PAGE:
50. Because of the forfeitures Porter would have reduced future contributions for the pensions of other employees.
51. The closing of the Quaker Plant was a business decision made by Porter without regard to pension rights.
*1181 52. Each plaintiff understood that in an individual sense if, for any reason, his employment with Porter terminated prior to his retirement at age 60, he would not receive a pension from Porter.
53. Porter intended to establish and maintain a pension plan which qualifies under the provisions of Section 401(a) of the Internal Revenue Code.
54. Porter favored certain employees discharged before reaching age 60 as a result of plant shutdowns by granting them leaves of absence whereas other employees in substantially identical situations were denied such an opportunity.
55. Both those employees granted leaves of absence and those employees not provided with leaves of absence were in substantially identical circumstances in that both groups were discharged prior to age 60 by plant shutdowns.
56. The sole purpose of granting the leaves of absence to those employees who received them was to qualify those employees for pension benefits upon their reaching age 60.
57. There was no express provision or express amendment in the Plan which authorized granting of leaves of absence to certain groups of employees or any employee solely to vest that group or that individual with pension benefits.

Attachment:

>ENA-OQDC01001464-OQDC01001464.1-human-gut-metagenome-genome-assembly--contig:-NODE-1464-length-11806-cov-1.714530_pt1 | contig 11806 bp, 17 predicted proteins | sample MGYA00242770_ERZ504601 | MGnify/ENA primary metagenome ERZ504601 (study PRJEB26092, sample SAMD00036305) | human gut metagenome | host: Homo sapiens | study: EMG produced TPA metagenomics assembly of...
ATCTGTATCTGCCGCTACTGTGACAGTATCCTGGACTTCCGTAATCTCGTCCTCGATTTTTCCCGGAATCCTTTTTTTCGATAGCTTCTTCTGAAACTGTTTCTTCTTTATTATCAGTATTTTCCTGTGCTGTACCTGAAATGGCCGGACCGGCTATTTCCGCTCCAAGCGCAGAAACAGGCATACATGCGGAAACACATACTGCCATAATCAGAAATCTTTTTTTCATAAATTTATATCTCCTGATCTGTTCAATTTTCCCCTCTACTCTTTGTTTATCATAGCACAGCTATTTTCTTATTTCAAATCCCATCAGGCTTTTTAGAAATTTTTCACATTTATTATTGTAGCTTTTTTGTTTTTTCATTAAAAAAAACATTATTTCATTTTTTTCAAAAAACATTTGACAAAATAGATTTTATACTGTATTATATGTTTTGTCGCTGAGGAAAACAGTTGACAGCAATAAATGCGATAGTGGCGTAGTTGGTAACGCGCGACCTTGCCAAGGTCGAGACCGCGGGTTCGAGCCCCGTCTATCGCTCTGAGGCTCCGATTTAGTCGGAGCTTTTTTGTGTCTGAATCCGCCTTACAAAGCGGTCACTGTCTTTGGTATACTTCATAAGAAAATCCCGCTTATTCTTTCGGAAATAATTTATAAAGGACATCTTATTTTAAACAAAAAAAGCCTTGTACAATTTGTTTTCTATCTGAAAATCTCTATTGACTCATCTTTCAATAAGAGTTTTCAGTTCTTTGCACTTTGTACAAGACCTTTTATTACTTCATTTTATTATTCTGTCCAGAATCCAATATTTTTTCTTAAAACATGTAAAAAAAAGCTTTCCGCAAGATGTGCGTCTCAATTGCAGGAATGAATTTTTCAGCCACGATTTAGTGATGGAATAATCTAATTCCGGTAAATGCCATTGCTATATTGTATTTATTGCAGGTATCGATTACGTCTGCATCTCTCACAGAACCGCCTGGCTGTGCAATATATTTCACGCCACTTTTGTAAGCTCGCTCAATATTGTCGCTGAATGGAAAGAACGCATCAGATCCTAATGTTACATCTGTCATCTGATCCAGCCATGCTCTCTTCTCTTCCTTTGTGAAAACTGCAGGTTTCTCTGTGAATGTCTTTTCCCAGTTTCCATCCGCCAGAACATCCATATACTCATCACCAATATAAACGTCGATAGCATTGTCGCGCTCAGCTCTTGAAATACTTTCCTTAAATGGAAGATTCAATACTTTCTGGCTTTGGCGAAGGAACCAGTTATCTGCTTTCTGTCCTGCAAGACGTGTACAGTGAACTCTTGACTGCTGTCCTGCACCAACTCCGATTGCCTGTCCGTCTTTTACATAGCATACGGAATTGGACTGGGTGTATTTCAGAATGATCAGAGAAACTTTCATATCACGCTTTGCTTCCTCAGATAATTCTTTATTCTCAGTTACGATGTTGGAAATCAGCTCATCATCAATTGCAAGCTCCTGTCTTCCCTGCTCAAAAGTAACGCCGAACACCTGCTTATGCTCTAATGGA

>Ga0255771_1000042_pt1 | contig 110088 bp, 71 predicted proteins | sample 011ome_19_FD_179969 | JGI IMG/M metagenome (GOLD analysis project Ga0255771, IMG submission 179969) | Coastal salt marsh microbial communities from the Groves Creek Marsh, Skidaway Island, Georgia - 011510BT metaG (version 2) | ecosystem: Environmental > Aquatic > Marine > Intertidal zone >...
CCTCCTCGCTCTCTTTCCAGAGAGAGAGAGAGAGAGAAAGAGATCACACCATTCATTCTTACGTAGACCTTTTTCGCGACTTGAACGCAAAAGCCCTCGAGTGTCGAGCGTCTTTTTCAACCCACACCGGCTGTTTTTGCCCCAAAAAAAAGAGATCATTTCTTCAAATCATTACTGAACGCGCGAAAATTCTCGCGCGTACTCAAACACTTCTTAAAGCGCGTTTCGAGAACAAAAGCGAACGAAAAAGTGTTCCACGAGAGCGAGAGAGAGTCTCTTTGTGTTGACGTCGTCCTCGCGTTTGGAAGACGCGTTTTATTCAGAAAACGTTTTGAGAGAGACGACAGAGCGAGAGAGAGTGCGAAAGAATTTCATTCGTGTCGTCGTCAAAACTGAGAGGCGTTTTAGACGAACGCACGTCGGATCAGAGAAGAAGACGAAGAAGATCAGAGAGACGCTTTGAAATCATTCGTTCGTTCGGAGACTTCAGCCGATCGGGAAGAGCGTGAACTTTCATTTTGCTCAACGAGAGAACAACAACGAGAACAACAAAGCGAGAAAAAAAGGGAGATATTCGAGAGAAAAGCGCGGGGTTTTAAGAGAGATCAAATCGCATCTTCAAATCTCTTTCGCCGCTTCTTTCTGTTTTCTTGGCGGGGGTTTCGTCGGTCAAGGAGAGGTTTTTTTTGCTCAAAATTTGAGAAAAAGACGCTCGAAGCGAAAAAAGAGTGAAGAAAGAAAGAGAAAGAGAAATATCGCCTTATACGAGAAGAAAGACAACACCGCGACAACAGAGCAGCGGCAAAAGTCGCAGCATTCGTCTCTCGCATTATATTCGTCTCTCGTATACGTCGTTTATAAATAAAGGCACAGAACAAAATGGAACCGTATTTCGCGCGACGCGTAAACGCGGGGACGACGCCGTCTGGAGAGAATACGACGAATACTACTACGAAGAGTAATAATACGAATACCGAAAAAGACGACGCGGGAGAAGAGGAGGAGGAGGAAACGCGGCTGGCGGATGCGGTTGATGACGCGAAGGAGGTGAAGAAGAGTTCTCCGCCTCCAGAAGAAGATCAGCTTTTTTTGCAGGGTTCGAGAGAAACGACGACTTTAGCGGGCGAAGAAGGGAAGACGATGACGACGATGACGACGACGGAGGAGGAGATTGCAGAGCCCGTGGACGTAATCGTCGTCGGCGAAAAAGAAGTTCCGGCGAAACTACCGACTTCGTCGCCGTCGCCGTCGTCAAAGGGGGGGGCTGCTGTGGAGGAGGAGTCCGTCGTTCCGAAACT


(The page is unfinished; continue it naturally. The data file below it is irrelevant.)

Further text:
58. Because of the close relationship between management and the Pension Committee there could be no real independence between the two bodies with respect to actions taken by either under the Plan.
59. The Pension Committee exercised discretion in providing pension benefits to certain employees, who had been on leaves of absence until they reached age 60, when the Pension Committee was aware that the sole reason said employees were placed on leaves of absence was to qualify them for pension benefits.
60. All of the plaintiffs were excellent and loyal employees of Porter prior to the termination of their employments.
Plaintiffs contend that Porter would be unjustly enriched if their rights under the Plan were forfeited thus permitting Porter to retain the value of that part of plaintiffs' services for which Porter made contributions to the Plan in lieu of direct compensation. Plaintiffs place considerable reliance on the holding in Lucas v. Seagrave Corporation, 277 F. Supp. 338 (D.Minn.1967), wherein the Court discussed the applicability of a restitutionary recovery:
If a plaintiff who has breached a contract by failure to fulfill a condition may recover for the benefit he confers, it would seem equitable that employees, who failed to perform the conditions of the pension plan (continued employment until retirement) because of a group termination, should be entitled to an amount equal to the benefit conferred on an employer. Lucas, supra at 344.
Undoubtedly Porter received favorable income tax treatment on the contributions it made and some benefit accrued to Porter from the continued employment of plaintiffs over the years prior to their discharge. Additionally, assuming plaintiffs' benefits are forfeited, Porter will acquire the advantage of reduced future contributions for those employees who remained participants of the Plan. Plaintiffs have not, however, attempted to prove the value of the benefit conferred with respect to each of their separate claims. It is noteworthy that in Lucas the employer's contributions were made to separate accounts for each employee-participant, which is not the case with the contributions made by Porter. Furthermore, the question arises whether enrichment alone is sufficient to support plaintiffs' claim.